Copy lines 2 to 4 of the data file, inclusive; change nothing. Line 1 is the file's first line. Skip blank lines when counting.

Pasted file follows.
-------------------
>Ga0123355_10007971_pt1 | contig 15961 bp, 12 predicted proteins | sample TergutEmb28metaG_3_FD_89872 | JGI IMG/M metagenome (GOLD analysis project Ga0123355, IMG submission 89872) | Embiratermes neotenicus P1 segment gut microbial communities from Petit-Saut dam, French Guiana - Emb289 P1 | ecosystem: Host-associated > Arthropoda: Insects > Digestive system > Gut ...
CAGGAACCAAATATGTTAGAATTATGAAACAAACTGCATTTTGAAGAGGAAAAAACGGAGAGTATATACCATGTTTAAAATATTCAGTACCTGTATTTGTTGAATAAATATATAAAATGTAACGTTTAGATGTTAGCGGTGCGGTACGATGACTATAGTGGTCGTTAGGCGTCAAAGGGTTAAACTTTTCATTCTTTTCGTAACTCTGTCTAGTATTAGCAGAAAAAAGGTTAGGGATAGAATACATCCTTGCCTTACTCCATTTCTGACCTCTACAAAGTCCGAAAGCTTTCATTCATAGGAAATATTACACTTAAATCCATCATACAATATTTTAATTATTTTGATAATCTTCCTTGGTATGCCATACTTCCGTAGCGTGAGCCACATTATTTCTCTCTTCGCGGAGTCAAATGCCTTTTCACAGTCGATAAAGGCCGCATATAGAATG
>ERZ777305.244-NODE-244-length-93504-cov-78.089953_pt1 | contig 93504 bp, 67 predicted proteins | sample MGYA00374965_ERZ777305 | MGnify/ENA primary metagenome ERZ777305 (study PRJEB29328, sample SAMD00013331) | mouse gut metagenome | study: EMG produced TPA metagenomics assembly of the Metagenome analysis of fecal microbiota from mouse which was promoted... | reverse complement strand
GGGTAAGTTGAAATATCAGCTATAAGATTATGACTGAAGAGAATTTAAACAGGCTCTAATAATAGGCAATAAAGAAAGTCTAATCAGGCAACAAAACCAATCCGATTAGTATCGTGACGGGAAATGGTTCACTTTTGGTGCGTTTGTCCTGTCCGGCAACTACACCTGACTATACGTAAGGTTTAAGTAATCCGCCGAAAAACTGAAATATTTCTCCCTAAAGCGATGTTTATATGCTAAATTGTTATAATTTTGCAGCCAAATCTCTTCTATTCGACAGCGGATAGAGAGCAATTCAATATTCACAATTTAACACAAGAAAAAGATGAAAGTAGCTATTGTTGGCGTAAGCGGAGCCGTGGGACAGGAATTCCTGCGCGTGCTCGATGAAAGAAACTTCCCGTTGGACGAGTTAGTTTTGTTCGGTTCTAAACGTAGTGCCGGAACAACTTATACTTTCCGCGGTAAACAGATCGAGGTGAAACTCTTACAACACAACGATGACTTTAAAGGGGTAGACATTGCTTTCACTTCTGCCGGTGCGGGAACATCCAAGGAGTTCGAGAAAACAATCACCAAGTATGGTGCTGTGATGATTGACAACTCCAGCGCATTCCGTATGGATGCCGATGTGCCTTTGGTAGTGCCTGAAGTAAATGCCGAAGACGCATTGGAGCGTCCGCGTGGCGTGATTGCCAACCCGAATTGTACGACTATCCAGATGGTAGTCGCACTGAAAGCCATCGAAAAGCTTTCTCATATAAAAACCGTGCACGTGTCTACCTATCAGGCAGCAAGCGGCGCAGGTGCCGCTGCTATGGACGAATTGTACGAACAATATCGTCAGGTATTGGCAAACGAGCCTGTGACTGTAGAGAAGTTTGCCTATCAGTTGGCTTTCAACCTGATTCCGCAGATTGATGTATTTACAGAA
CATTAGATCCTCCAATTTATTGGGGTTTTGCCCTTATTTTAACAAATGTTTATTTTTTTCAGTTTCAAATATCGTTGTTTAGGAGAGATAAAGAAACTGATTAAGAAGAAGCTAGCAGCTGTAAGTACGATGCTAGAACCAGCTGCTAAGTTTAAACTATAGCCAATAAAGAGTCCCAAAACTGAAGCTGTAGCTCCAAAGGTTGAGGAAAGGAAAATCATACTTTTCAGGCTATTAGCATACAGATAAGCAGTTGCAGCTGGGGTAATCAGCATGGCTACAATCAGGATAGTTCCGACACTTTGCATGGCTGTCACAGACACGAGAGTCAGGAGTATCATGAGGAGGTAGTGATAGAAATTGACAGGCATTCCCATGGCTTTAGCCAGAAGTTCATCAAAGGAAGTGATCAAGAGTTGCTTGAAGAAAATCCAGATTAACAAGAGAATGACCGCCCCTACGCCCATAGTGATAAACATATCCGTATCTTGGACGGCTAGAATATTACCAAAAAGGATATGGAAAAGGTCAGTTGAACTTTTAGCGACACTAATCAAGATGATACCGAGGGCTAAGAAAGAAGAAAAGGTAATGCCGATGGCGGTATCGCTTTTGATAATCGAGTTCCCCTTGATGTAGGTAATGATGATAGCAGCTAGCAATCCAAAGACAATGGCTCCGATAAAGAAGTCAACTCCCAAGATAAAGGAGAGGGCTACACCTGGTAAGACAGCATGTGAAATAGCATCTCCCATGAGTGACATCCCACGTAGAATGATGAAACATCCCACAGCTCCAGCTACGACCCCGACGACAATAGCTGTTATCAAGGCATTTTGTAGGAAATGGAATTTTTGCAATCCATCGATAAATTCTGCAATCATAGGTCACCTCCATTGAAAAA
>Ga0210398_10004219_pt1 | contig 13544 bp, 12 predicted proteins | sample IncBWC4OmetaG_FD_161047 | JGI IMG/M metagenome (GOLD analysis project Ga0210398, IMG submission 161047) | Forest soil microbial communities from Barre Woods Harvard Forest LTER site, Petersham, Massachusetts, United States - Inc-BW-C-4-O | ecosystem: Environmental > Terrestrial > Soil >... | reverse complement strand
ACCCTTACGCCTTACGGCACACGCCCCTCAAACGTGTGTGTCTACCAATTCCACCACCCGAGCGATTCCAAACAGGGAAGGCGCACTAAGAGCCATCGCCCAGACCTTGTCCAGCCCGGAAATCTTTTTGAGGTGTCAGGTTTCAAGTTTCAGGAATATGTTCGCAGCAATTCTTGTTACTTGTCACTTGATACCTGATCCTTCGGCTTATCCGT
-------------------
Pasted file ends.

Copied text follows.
CAGGAACCAAATATGTTAGAATTATGAAACAAACTGCATTTTGAAGAGGAAAAAACGGAGAGTATATACCATGTTTAAAATATTCAGTACCTGTATTTGTTGAATAAATATATAAAATGTAACGTTTAGATGTTAGCGGTGCGGTACGATGACTATAGTGGTCGTTAGGCGTCAAAGGGTTAAACTTTTCATTCTTTTCGTAACTCTGTCTAGTATTAGCAGAAAAAAGGTTAGGGATAGAATACATCCTTGCCTTACTCCATTTCTGACCTCTACAAAGTCCGAAAGCTTTCATTCATAGGAAATATTACACTTAAATCCATCATACAATATTTTAATTATTTTGATAATCTTCCTTGGTATGCCATACTTCCGTAGCGTGAGCCACATTATTTCTCTCTTCGCGGAGTCAAATGCCTTTTCACAGTCGATAAAGGCCGCATATAGAATG
>ERZ777305.244-NODE-244-length-93504-cov-78.089953_pt1 | contig 93504 bp, 67 predicted proteins | sample MGYA00374965_ERZ777305 | MGnify/ENA primary metagenome ERZ777305 (study PRJEB29328, sample SAMD00013331) | mouse gut metagenome | study: EMG produced TPA metagenomics assembly of the Metagenome analysis of fecal microbiota from mouse which was promoted... | reverse complement strand
GGGTAAGTTGAAATATCAGCTATAAGATTATGACTGAAGAGAATTTAAACAGGCTCTAATAATAGGCAATAAAGAAAGTCTAATCAGGCAACAAAACCAATCCGATTAGTATCGTGACGGGAAATGGTTCACTTTTGGTGCGTTTGTCCTGTCCGGCAACTACACCTGACTATACGTAAGGTTTAAGTAATCCGCCGAAAAACTGAAATATTTCTCCCTAAAGCGATGTTTATATGCTAAATTGTTATAATTTTGCAGCCAAATCTCTTCTATTCGACAGCGGATAGAGAGCAATTCAATATTCACAATTTAACACAAGAAAAAGATGAAAGTAGCTATTGTTGGCGTAAGCGGAGCCGTGGGACAGGAATTCCTGCGCGTGCTCGATGAAAGAAACTTCCCGTTGGACGAGTTAGTTTTGTTCGGTTCTAAACGTAGTGCCGGAACAACTTATACTTTCCGCGGTAAACAGATCGAGGTGAAACTCTTACAACACAACGATGACTTTAAAGGGGTAGACATTGCTTTCACTTCTGCCGGTGCGGGAACATCCAAGGAGTTCGAGAAAACAATCACCAAGTATGGTGCTGTGATGATTGACAACTCCAGCGCATTCCGTATGGATGCCGATGTGCCTTTGGTAGTGCCTGAAGTAAATGCCGAAGACGCATTGGAGCGTCCGCGTGGCGTGATTGCCAACCCGAATTGTACGACTATCCAGATGGTAGTCGCACTGAAAGCCATCGAAAAGCTTTCTCATATAAAAACCGTGCACGTGTCTACCTATCAGGCAGCAAGCGGCGCAGGTGCCGCTGCTATGGACGAATTGTACGAACAATATCGTCAGGTATTGGCAAACGAGCCTGTGACTGTAGAGAAGTTTGCCTATCAGTTGGCTTTCAACCTGATTCCGCAGATTGATGTATTTACAGAA